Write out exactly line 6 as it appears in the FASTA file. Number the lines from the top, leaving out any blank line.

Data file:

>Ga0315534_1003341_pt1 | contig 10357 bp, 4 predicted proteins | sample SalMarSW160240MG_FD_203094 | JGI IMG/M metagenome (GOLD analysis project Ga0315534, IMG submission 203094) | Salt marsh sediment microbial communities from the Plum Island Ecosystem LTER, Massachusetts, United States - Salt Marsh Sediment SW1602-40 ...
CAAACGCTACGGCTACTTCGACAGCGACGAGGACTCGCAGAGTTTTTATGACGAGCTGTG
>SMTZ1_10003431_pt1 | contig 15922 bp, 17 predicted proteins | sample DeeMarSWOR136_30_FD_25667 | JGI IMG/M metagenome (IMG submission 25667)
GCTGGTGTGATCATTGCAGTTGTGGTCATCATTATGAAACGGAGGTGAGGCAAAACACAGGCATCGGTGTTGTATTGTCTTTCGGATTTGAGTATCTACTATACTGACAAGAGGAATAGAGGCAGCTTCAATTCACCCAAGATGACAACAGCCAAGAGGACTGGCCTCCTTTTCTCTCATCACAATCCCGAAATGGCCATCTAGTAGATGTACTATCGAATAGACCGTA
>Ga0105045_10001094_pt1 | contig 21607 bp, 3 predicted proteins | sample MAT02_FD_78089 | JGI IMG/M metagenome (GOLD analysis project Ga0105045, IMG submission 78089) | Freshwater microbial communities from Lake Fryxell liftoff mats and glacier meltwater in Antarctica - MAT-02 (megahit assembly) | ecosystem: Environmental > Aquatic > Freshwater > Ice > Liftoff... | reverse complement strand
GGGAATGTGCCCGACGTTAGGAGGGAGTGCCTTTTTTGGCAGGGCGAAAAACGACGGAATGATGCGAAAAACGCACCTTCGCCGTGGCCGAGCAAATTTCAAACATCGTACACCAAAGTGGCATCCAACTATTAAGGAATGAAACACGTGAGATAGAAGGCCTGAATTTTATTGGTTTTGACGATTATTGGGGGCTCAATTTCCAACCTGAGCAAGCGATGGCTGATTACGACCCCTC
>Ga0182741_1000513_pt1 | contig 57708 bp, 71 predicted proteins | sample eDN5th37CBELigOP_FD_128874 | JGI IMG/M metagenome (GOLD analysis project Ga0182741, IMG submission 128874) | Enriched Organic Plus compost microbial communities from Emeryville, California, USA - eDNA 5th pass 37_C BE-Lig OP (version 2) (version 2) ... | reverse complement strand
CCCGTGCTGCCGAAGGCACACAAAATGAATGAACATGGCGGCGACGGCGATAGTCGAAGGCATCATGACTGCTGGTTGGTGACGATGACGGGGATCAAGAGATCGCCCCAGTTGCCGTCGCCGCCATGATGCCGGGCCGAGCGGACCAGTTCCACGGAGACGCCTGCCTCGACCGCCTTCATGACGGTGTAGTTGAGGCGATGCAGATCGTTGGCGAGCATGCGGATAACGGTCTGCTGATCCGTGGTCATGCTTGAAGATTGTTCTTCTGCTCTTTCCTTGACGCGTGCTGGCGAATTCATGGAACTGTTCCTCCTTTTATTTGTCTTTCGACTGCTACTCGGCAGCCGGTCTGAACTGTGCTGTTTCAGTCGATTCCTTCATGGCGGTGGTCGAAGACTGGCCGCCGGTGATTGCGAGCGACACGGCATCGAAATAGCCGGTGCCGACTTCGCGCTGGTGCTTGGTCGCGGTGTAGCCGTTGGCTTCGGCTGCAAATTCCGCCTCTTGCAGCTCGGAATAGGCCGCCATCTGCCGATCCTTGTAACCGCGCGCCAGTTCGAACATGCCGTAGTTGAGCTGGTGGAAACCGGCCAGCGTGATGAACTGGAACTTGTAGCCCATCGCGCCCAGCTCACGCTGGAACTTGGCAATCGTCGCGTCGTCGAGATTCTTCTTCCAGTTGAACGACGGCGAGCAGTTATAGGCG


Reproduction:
GGGAATGTGCCCGACGTTAGGAGGGAGTGCCTTTTTTGGCAGGGCGAAAAACGACGGAATGATGCGAAAAACGCACCTTCGCCGTGGCCGAGCAAATTTCAAACATCGTACACCAAAGTGGCATCCAACTATTAAGGAATGAAACACGTGAGATAGAAGGCCTGAATTTTATTGGTTTTGACGATTATTGGGGGCTCAATTTCCAACCTGAGCAAGCGATGGCTGATTACGACCCCTC